Where are all the women?

Are women being under-represented in politics and what can help redress the in balance - Ronit Wolfson investigates.

By Ronit Wolfson

Looking around the audience at the Progress annual conference this weekend I was struck, as I often am at these type of events, at how few female faces I saw. From what I can gather, the Fabian Society conference the week before wasn’t much better. The question we need to ask ourselves is not can Progress (or the Fabians) do more – events like Progress’ recent women’s only selection training are just one example of the support women on the left can expect from the organisation.


The real question is at a conference which is self-selecting, why were less than a third of attendees women? Stephen Twigg MP commented that at the foreign policy break out session, at which he was speaking, there was a distinct lack of women both on the panel and in the audience (six women compared with 33 men). I don’t think that these numbers would have changed much had the panel included Harriet Harman or Jen Gerber.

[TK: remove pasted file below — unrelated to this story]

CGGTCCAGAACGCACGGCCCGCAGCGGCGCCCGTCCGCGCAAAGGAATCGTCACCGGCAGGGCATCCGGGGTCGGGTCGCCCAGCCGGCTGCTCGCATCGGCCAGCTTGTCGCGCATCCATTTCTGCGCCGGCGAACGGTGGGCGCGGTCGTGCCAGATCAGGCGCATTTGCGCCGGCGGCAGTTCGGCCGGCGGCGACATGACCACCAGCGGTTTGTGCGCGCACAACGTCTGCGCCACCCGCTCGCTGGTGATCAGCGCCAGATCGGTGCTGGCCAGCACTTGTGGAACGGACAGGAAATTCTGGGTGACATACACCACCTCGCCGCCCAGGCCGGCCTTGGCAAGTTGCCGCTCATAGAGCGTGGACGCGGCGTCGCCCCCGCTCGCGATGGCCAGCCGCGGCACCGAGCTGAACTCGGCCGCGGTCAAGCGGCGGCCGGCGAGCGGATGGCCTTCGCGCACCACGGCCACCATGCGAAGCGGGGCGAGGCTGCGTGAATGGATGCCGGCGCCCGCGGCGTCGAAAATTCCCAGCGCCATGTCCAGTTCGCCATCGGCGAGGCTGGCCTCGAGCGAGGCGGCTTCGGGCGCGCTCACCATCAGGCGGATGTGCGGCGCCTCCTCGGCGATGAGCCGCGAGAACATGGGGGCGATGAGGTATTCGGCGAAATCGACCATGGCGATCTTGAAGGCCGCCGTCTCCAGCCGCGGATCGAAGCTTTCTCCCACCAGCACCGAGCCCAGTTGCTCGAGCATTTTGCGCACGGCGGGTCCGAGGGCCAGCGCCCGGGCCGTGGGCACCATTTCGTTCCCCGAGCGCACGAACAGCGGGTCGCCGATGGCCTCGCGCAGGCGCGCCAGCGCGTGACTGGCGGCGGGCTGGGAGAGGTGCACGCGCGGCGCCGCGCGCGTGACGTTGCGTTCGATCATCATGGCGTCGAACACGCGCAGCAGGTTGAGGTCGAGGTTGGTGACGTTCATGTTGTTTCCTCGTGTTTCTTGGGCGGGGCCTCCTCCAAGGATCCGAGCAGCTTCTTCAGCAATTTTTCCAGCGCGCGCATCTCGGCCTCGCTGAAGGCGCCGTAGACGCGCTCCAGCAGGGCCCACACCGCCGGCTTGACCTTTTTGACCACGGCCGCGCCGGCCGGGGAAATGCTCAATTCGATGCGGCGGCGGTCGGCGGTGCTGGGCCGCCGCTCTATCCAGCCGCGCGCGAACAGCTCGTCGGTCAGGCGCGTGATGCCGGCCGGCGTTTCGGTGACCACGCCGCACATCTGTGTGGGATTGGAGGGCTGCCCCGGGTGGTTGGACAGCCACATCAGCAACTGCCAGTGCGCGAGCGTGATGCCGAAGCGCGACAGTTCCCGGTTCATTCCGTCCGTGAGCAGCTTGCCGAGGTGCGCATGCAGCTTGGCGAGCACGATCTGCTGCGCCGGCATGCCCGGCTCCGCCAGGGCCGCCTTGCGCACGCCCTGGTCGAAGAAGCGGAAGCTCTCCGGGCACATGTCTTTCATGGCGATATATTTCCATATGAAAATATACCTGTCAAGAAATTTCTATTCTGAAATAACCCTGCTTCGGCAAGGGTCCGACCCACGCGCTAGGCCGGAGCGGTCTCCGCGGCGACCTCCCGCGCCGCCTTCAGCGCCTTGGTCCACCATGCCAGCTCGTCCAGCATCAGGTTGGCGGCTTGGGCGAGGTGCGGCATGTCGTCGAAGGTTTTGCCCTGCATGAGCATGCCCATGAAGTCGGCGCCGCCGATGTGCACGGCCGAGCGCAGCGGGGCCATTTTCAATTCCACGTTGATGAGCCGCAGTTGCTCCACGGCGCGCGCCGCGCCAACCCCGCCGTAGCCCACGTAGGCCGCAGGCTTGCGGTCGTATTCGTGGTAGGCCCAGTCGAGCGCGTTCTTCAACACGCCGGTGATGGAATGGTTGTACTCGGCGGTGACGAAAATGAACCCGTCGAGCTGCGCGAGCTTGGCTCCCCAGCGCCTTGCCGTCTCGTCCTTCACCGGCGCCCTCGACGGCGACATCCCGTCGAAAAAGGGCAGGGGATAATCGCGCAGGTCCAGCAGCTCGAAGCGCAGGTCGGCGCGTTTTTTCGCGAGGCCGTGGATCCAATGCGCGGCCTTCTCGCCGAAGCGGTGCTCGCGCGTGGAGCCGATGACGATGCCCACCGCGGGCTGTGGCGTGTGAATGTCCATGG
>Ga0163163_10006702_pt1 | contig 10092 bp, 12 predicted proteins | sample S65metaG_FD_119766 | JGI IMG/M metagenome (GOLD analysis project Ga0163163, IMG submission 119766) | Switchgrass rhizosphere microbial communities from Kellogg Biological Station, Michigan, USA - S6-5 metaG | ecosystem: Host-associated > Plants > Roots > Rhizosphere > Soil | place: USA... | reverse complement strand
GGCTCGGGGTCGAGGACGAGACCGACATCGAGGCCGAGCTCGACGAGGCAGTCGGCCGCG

The Tory-led government is not standing up for women, is not speaking for women and is not representing women. While Ken Clarke’s comments could be read as a bit of an own goal from an experienced politician, regressive views about women still appear to be prevalent among Tories – recent comments by Nadine Dorries and Roger Helmer MEP are but two examples.

Sexist dinosaurs aside, women are being disproportionately affected by the cuts. I do not believe that only women can speak for women, but any party that claims to do so must be representative.

There are not enough women in politics – at all levels. The fact that are only three women in the Scottish shadow cabinet is an embarrassment and undermines our feminist credentials. Yes, we need more support and more visible role models but to some extent, sisters need to do it for themselves.

Liv Bailey stood up this weekend and asked Ed Miliband if Labour was a feminist party. I believe we are, and that the values of feminism are, for most of us, at the heart of what we stand for. So as we rebuild and regroup in opposition we must seek to rectify the massive under representation of women in our movement. But it starts with us.

They say that decisions are made by those who turn up, and I hope that at the next Progress annual conference more of us decide to do so.

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